Aber nein! German manufacturing sector continues to weigh on the euro
February 7, 2019
Once a quarter, and generally mid-way through the quarter too, the Bank of England releases fresh inflation projections along with its rate announcement. Today is such a day. The central bank is likely to remain in a bind due to Brexit uncertainty, and the array of repercussions different exit scenarios could generate, but a hawkish twist may be forthcoming. With the UK labour market remaining tight and real wage growth hitting a multi-year high, today’s inflation projections, that are based on the current UK-EU relationship, could show inflation remaining firmly above the 2% target in the medium-term. If this is the case, a delay in Article 50 or the ratification of a withdrawal deal could prove sufficient for the BoE to resume hiking rates. The market currently prices in a 50/50 chance of a 25 basis point hike in 2019 from the Bank of England, but once Brexit uncertainty is removed, the odds will be re-evaluated given the strong economic fundamentals of the UK economy. Any reference of this from Governor Mark Carney today will likely prove enough for sterling to break its poor run of form over the last week or so. In Brexit news, May continues her uphill battle in Brussels today.
The barrage of negative German Manufacturing data seems endless with yesterday’s Factory Orders showing a contraction of 1.6% in December and this morning’s Industrial Production showing a 0.4% decline in the same month. The euro took it personally and declined for the third day in a row against USD yesterday and continues to be under pressure again this morning. The details were sobering as well, with export orders as well as domestic construction underperforming, showing the slowdown comes from inside as well as outside of Germany. Today sees the triannual European Commission Economic Forecasts, for which it will be hard to strike a positive tone in our estimate after all the recent disappointing data, but we would be happy to be surprised.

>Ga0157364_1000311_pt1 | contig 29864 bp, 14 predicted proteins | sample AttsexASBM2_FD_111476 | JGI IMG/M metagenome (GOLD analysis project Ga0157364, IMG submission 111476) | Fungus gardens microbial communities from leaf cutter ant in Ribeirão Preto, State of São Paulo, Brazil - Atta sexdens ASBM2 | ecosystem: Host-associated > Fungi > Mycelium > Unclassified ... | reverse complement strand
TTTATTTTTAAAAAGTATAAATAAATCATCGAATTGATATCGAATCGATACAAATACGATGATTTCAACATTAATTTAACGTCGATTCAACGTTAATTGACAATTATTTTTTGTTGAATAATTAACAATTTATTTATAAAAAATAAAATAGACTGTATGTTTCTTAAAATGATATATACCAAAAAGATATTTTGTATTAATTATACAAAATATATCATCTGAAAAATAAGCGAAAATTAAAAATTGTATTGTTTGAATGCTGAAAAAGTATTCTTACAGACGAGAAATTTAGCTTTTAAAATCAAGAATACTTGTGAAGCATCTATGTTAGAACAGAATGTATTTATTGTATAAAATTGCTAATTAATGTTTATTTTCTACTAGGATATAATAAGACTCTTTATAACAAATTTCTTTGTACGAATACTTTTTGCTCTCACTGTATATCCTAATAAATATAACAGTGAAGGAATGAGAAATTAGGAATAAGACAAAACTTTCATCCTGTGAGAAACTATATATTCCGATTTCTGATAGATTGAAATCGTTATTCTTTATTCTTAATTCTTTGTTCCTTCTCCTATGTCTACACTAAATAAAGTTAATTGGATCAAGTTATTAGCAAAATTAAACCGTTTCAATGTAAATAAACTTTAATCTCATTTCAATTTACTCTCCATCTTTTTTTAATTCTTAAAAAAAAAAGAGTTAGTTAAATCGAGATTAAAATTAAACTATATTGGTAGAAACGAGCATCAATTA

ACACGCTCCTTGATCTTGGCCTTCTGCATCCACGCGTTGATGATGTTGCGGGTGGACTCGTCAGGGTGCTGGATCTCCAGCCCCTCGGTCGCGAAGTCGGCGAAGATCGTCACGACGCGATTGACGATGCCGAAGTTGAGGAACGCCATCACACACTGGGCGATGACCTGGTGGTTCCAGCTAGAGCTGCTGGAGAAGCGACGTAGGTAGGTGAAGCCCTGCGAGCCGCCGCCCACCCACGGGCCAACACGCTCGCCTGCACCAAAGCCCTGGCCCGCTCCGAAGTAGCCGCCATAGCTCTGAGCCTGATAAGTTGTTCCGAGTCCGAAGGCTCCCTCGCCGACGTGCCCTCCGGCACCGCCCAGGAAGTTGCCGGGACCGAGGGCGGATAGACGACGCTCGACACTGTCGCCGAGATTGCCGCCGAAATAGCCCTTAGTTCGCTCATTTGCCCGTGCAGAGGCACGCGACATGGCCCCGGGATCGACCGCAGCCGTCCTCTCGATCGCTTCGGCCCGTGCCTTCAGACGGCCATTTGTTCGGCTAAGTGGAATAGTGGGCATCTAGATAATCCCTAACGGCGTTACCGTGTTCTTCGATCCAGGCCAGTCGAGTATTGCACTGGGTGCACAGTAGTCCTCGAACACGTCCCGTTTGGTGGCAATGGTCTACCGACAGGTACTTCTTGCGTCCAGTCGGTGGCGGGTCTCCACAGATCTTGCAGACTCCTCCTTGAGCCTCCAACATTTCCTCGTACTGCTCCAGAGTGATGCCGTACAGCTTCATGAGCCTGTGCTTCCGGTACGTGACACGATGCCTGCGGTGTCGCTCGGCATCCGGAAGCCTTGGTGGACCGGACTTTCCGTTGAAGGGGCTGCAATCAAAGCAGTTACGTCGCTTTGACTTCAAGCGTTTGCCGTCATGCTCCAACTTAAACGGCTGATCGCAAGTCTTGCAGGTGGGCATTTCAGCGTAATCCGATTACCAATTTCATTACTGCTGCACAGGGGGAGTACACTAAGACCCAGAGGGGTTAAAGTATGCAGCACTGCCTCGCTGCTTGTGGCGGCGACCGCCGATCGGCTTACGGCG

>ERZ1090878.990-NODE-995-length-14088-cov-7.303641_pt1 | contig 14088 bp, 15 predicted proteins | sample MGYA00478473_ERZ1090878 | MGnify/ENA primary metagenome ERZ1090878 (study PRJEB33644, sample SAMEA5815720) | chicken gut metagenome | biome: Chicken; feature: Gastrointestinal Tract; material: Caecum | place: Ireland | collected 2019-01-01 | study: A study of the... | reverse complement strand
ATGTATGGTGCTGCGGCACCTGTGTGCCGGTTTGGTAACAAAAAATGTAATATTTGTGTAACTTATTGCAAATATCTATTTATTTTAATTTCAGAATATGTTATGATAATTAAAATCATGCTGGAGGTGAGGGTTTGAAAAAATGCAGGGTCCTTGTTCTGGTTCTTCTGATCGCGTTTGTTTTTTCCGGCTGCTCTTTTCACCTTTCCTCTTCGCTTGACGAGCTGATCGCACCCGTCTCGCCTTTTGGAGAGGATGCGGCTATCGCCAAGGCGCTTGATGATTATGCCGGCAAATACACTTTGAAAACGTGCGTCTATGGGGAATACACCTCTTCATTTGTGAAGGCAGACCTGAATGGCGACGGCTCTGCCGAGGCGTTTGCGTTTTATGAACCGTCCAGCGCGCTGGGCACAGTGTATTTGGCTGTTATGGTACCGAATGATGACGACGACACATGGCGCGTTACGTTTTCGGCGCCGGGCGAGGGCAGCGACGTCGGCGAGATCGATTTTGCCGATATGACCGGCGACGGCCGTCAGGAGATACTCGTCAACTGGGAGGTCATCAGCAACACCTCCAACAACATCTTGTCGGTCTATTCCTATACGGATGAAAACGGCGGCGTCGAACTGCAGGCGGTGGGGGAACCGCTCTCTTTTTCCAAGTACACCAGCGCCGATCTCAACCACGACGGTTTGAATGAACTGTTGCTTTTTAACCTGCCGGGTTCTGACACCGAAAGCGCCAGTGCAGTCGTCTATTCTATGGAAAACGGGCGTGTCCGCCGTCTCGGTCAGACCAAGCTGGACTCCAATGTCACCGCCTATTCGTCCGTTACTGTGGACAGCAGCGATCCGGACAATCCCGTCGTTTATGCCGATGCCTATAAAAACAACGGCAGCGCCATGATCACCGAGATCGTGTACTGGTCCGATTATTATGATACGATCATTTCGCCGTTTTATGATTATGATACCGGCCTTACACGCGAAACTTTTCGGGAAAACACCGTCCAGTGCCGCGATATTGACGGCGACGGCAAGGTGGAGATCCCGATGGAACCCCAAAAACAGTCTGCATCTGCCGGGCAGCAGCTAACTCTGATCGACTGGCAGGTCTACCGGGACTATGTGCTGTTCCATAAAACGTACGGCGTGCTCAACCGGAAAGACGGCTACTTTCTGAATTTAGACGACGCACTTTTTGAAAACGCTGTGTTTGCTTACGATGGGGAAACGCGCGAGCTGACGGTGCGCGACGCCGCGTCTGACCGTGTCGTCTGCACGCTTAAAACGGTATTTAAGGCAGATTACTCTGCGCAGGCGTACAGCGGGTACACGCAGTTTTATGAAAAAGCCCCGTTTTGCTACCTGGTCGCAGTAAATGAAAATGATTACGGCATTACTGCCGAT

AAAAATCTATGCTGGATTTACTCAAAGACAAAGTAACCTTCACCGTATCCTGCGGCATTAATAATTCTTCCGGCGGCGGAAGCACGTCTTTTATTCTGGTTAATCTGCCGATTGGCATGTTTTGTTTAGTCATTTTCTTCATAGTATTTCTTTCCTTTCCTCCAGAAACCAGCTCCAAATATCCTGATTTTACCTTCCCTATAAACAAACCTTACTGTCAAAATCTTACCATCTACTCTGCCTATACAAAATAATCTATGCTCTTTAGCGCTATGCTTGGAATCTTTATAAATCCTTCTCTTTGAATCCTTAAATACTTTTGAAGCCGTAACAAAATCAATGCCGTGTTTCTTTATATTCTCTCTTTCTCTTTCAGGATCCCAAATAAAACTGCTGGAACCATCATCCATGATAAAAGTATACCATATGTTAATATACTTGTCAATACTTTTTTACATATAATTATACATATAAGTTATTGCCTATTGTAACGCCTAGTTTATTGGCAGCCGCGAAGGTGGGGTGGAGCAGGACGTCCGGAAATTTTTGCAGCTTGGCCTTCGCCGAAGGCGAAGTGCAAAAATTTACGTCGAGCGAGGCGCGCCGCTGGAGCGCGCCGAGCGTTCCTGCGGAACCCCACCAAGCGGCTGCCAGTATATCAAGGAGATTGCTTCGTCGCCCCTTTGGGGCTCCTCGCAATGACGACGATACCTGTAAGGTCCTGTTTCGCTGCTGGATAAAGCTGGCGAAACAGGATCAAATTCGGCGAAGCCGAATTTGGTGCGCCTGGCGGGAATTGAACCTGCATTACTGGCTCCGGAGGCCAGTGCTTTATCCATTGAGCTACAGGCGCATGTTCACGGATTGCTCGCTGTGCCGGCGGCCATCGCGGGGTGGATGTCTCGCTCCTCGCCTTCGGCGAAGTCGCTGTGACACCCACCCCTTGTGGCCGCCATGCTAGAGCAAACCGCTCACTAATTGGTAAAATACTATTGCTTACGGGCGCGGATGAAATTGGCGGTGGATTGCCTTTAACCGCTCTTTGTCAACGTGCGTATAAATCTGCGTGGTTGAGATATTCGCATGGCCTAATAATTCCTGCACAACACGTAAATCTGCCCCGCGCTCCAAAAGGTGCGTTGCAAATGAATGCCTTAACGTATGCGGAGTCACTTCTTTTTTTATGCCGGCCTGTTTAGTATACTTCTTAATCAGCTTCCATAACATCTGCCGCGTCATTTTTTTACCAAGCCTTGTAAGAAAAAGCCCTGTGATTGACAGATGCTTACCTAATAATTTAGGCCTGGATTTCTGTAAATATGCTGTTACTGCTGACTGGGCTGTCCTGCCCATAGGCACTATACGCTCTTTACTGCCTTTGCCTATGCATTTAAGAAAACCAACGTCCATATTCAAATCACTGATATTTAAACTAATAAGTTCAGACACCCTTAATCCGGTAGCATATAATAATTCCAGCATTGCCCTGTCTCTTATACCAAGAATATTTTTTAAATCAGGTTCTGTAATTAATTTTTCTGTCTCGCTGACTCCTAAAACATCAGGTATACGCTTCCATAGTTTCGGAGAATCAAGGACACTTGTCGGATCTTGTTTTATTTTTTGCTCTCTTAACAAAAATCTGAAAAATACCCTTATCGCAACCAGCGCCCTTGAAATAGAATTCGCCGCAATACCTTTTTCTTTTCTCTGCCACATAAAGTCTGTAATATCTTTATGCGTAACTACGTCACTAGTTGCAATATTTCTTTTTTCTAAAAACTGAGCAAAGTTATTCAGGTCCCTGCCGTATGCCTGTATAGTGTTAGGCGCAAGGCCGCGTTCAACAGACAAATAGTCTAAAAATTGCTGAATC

The greenback continued its solid week and topped the G10 currency board again yesterday, with an improving Trade Balance figure adding to the positive momentum. The trade deficit shrank to $49.3 billion in November, better than the $54 billion shortage expected. Federal Open Market Committee Vice-president Richard Clarida kicked off the shift towards a more dovish Federal Reserve with a speech before Christmas and as he speaks today at 14:30 GMT, he will once again find all eyes on him to look for further hints about the pace of US monetary policy.
The loonie is holding relatively well against a rampant US dollar this week and finds itself in the middle of the currency board, despite lower oil prices and marginally soft data yesterday. The Ivey Purchasing Manager Index came out at 54.7, below the forecasted 56.4, although it signals the Canadian economy is still solidly in expansionary territory. Meanwhile, Bank of Canada Deputy Governor Timothy Lane suggested a weaker CAD would be positive to help boost the foreign trade sector in the current difficult moment for the economy. Nevertheless, the loonie wasn’t that impressed by his remarks and didn’t really budge – for now.
This morning, the Reserve Bank of India surprised market participants on the whole after cutting rates by 25 basis points to 6.25%. The general market consensus was that the monetary policy stance would be altered to neutral from “calibrated tightening” before a rate cut in an attempt to smooth expectations, but with inflation at an 18-month low in December, the RBI took more dramatic measures. This is the first monetary policy meeting headed by the new Governor Shaktikanta Das after the politicised departure of Urjit Patel, and this morning’s move sees the central bank’s stance run more in line with the government’s in an attempt to increase output. The rupee initially lost ground against the USD on the announcement, but its fortunes turned relatively quickly.